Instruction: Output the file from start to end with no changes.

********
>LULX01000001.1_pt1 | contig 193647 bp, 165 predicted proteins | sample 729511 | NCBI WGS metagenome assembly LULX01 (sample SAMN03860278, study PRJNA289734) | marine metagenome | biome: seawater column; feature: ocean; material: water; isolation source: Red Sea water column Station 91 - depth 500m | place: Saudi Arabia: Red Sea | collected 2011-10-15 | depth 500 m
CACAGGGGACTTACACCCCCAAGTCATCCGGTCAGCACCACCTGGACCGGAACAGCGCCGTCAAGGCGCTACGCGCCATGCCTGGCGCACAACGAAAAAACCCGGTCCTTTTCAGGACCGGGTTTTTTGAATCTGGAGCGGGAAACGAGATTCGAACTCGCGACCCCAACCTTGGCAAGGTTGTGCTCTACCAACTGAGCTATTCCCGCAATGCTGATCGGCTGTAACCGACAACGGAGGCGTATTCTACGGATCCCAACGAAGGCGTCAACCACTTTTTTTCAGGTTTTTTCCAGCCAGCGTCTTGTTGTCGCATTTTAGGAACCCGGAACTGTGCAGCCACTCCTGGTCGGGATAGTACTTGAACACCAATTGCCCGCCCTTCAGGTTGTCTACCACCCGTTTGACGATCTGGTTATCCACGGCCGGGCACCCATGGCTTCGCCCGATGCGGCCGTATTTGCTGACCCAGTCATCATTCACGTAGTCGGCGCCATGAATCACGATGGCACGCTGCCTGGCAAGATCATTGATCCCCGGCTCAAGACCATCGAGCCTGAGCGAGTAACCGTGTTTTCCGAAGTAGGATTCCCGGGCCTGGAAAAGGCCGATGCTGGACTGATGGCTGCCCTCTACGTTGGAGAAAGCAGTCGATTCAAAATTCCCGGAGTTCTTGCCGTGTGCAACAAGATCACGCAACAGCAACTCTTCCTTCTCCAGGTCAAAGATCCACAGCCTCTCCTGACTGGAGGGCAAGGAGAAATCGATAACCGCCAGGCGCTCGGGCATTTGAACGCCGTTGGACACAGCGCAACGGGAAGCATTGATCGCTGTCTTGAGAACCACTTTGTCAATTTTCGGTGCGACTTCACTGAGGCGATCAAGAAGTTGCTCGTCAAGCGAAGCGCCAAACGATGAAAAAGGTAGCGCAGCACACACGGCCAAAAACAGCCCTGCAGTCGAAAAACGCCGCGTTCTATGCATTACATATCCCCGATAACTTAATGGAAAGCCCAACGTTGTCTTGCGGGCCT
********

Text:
>LULX01000001.1_pt1 | contig 193647 bp, 165 predicted proteins | sample 729511 | NCBI WGS metagenome assembly LULX01 (sample SAMN03860278, study PRJNA289734) | marine metagenome | biome: seawater column; feature: ocean; material: water; isolation source: Red Sea water column Station 91 - depth 500m | place: Saudi Arabia: Red Sea | collected 2011-10-15 | depth 500 m
CACAGGGGACTTACACCCCCAAGTCATCCGGTCAGCACCACCTGGACCGGAACAGCGCCGTCAAGGCGCTACGCGCCATGCCTGGCGCACAACGAAAAAACCCGGTCCTTTTCAGGACCGGGTTTTTTGAATCTGGAGCGGGAAACGAGATTCGAACTCGCGACCCCAACCTTGGCAAGGTTGTGCTCTACCAACTGAGCTATTCCCGCAATGCTGATCGGCTGTAACCGACAACGGAGGCGTATTCTACGGATCCCAACGAAGGCGTCAACCACTTTTTTTCAGGTTTTTTCCAGCCAGCGTCTTGTTGTCGCATTTTAGGAACCCGGAACTGTGCAGCCACTCCTGGTCGGGATAGTACTTGAACACCAATTGCCCGCCCTTCAGGTTGTCTACCACCCGTTTGACGATCTGGTTATCCACGGCCGGGCACCCATGGCTTCGCCCGATGCGGCCGTATTTGCTGACCCAGTCATCATTCACGTAGTCGGCGCCATGAATCACGATGGCACGCTGCCTGGCAAGATCATTGATCCCCGGCTCAAGACCATCGAGCCTGAGCGAGTAACCGTGTTTTCCGAAGTAGGATTCCCGGGCCTGGAAAAGGCCGATGCTGGACTGATGGCTGCCCTCTACGTTGGAGAAAGCAGTCGATTCAAAATTCCCGGAGTTCTTGCCGTGTGCAACAAGATCACGCAACAGCAACTCTTCCTTCTCCAGGTCAAAGATCCACAGCCTCTCCTGACTGGAGGGCAAGGAGAAATCGATAACCGCCAGGCGCTCGGGCATTTGAACGCCGTTGGACACAGCGCAACGGGAAGCATTGATCGCTGTCTTGAGAACCACTTTGTCAATTTTCGGTGCGACTTCACTGAGGCGATCAAGAAGTTGCTCGTCAAGCGAAGCGCCAAACGATGAAAAAGGTAGCGCAGCACACACGGCCAAAAACAGCCCTGCAGTCGAAAAACGCCGCGTTCTATGCATTACATATCCCCGATAACTTAATGGAAAGCCCAACGTTGTCTTGCGGGCCT